The term "bullet hell" gets thrown around a lot, but I can't recall a game with more of an inescapable bullet hell than this one. Maybe you remember Contra, from back in the classic Nintendo days (or maybe you were lucky enough to find a Nintendo Classic console over the Christmas holiday and played it there). That game threw a lot of bullets at you, but you could dodge them if you were quick on your toes. There are parts of this game when there are literally a hundred bullets on screen at the same time, and your only hope is to whip out your little shield that doesn't even cover you all the way.

Another frustrating aspect of the game is that you usually have objectives, such as getting to a certain place, escorting vessels, and stopping certain enemies before they get to your base. It gets hard to keep track of what you're supposed to be doing, especially when you're trying to defend yourself against a dozen enemies and decipher what the Japanese person is yelling at the same time. There are subtitles on the screen, but you can't exactly stop and read when you're under heavy fire. They have not made this easy for your average gamer. There's one mission where you have to leave your base ship, defeat a bunch of enemy fighters and mechs, and then return to your own ship before you re-enter atmosphere and burn up on re-entry. Figuring out that you have to land on the platform and walk back through the hatch before time runs out was not easy for me.Nothing in this game is automatic. Nothing happens just because you beat someone.

Having said all of that, this game is incredibly satisfying when you actually get past these parts. Too many modern games hold our hands and guide us all the way to the end because the creative team behind the game wants their work to be seen. Assault on Leynos is gonna make you earn it. There will be blood and sweat, and probably some tears, too, but the end result is the satisfaction of knowing that you were beat the game and that it actually means something. People estimate that you can get through this game in about two hours; maybe that's true if you know what to do, where to go, and how to defeat all the bosses. I know I spent three hours just getting through the last stage and figuring out how to beat the final baddie. However, now that I know what to do, I can breeze through the levels a lot more quickly. That's one of the things that I love about retro games: you could beat them in a single sitting, but you came back over and over because you always knew you could do better. These days, games are more about immersive storytelling and realistic visuals; retro games were about memorizing patterns, having lightning reflexes, and learning from your mistakes.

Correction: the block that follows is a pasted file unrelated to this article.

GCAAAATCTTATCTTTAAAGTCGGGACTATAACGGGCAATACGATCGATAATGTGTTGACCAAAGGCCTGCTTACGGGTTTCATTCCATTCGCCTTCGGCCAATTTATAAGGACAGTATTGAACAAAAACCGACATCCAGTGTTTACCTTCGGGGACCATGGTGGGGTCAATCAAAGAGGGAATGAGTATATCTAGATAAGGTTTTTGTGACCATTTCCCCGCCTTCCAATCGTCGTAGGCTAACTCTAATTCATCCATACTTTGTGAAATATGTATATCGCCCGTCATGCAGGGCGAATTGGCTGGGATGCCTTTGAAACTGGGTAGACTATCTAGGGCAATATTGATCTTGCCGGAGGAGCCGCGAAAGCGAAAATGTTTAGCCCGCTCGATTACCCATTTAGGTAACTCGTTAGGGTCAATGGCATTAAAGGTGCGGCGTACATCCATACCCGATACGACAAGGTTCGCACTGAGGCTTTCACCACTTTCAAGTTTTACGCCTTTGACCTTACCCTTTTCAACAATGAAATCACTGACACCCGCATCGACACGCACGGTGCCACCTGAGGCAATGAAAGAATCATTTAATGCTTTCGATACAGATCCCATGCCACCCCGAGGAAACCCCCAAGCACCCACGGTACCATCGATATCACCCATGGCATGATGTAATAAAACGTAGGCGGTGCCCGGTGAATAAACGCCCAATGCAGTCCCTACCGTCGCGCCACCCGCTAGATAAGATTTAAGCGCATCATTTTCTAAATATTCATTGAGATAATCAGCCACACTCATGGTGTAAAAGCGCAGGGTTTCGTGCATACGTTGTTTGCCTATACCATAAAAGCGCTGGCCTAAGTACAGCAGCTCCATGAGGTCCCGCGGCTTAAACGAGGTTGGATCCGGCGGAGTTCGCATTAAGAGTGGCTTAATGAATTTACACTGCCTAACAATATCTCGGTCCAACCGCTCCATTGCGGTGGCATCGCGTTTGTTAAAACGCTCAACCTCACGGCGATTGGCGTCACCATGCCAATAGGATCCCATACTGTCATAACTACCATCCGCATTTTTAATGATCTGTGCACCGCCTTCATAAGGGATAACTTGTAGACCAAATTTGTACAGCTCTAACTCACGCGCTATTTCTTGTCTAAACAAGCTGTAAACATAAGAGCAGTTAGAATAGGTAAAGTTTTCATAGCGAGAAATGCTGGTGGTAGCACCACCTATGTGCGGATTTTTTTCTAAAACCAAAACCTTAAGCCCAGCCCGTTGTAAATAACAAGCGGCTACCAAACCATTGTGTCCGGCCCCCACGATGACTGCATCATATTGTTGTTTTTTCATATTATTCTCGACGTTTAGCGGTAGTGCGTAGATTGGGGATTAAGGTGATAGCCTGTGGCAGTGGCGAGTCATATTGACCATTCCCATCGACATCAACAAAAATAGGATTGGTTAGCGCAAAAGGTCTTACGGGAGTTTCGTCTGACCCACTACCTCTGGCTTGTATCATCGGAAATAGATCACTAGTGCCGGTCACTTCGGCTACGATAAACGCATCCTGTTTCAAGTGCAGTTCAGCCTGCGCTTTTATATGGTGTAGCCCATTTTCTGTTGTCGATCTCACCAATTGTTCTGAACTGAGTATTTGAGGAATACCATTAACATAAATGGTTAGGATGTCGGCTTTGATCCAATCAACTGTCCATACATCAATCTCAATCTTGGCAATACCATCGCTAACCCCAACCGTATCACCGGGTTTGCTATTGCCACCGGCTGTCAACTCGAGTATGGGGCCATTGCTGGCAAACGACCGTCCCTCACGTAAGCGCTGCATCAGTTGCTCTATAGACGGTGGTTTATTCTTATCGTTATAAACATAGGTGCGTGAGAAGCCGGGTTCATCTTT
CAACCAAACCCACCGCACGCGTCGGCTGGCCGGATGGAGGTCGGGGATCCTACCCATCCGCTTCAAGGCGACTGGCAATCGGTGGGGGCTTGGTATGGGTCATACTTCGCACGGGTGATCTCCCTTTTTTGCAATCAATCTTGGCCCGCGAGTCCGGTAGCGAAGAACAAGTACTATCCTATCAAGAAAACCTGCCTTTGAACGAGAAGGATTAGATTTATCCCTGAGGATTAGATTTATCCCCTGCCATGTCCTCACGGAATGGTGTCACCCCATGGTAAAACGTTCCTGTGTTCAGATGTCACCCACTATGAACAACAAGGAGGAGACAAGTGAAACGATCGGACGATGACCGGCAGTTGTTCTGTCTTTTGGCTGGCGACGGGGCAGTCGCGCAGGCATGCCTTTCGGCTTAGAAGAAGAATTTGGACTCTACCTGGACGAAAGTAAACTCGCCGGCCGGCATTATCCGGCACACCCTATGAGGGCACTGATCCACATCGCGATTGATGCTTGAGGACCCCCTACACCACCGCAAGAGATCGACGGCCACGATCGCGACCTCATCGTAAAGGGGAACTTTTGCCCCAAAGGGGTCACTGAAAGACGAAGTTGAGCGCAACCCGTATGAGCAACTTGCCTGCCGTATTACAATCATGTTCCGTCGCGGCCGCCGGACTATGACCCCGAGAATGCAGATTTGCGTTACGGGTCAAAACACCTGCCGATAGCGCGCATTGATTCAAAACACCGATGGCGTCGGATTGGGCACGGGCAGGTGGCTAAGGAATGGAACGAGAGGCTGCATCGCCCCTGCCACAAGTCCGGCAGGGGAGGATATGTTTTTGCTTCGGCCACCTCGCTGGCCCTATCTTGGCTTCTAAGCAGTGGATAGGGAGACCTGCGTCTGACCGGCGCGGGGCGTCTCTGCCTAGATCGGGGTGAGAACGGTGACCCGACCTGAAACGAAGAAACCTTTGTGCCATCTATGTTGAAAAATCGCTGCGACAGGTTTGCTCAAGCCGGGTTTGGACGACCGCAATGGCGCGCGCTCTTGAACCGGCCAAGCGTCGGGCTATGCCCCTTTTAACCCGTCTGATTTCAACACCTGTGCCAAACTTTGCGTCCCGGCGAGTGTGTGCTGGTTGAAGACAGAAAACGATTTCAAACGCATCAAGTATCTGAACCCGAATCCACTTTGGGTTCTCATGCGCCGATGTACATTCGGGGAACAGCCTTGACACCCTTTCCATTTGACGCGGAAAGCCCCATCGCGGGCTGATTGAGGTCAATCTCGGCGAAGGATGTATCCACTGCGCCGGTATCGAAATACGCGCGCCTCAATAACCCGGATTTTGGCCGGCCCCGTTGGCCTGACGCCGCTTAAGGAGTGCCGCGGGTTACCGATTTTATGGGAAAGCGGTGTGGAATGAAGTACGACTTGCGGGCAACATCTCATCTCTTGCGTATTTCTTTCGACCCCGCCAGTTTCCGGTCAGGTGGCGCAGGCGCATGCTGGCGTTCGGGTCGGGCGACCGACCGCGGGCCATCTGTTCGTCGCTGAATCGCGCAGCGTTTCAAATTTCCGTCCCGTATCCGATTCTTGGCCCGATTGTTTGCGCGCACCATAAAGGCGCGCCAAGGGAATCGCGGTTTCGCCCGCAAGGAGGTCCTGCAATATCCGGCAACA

I kind of love Assault Suit Leynos. It's not a game that I can see myself sitting down to play for an hour to relax, but it is one that I think I'll revisit from time to time because of the challenge. Also, the game is just incredibly appealing. The anime aesthetic works very well, and so do the mechanics of operating a big mecha. The suit itself feels heavy, and when you use your jet pack, the controls make it feel as if it has a real sense of weight. There are a ton of weapons to choose from, but you have to EARN them by playing really well. You also have to strategize, This isn't a game that you can just blast your way through by spamming the "fire" button. Oh, one more thing: your main weapon is a laser cannon that has forty shots. you have unlimited amounts of ammo, but you have to reload after each forty shots have been spent, meaning that for a solid second, maybe two, you're a sitting duck. Have fun.

It's been a long time since a video game has made me scream terrible things at my television set and punch pillows; my neighbors probably think I beat my wife. Congratulations, you sick, twisted, sadistic little game: you owned me. In researching this game, I learned that there were several other games in the series, including a Super Nintendo prequel called Cybernator that I never played and that is reported to be just as hard. Hey, what can I say, I'm a glutton for punishment.

The remastered version of Assault Suit Leynos was developed by Dracue Software and published by Rising Star Games. It's available now for the Playstation 4 in stores and on the Playstation Network. It's also available for the PC.